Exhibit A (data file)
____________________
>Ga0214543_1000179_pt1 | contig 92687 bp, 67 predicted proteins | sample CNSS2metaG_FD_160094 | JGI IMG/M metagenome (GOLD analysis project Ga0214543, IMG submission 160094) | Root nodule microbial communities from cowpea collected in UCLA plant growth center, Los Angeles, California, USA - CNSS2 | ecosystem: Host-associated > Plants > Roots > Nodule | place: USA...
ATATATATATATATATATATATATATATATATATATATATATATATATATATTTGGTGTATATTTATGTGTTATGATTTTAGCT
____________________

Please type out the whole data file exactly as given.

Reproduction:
>Ga0214543_1000179_pt1 | contig 92687 bp, 67 predicted proteins | sample CNSS2metaG_FD_160094 | JGI IMG/M metagenome (GOLD analysis project Ga0214543, IMG submission 160094) | Root nodule microbial communities from cowpea collected in UCLA plant growth center, Los Angeles, California, USA - CNSS2 | ecosystem: Host-associated > Plants > Roots > Nodule | place: USA...
ATATATATATATATATATATATATATATATATATATATATATATATATATATTTGGTGTATATTTATGTGTTATGATTTTAGCT